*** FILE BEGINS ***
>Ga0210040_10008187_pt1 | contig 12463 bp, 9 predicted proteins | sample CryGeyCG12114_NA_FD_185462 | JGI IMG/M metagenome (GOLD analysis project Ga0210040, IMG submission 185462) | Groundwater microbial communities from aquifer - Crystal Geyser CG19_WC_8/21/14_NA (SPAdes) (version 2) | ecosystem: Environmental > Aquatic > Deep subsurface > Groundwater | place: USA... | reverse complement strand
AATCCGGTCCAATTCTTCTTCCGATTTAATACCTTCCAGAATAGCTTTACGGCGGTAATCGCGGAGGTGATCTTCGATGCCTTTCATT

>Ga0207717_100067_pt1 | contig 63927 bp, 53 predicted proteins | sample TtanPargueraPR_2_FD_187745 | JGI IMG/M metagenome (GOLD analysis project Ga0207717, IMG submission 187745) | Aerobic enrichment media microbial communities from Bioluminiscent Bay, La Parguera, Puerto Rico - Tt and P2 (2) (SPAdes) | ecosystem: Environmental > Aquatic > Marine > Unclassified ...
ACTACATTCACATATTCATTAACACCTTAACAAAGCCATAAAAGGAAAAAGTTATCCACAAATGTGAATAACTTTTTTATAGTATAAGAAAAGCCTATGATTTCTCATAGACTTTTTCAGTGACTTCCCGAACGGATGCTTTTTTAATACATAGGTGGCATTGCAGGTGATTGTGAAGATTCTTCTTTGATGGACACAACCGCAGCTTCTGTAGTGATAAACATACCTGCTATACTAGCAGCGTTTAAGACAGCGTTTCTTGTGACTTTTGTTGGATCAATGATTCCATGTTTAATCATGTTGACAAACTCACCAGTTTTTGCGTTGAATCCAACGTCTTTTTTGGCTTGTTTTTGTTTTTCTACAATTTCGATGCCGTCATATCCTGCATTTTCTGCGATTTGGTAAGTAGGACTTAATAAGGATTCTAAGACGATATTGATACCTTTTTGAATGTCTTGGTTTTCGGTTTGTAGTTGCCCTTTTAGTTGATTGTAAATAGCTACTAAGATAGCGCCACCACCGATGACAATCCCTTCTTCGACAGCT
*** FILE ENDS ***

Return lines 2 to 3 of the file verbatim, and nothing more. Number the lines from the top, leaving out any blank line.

AATCCGGTCCAATTCTTCTTCCGATTTAATACCTTCCAGAATAGCTTTACGGCGGTAATCGCGGAGGTGATCTTCGATGCCTTTCATT

>Ga0207717_100067_pt1 | contig 63927 bp, 53 predicted proteins | sample TtanPargueraPR_2_FD_187745 | JGI IMG/M metagenome (GOLD analysis project Ga0207717, IMG submission 187745) | Aerobic enrichment media microbial communities from Bioluminiscent Bay, La Parguera, Puerto Rico - Tt and P2 (2) (SPAdes) | ecosystem: Environmental > Aquatic > Marine > Unclassified ...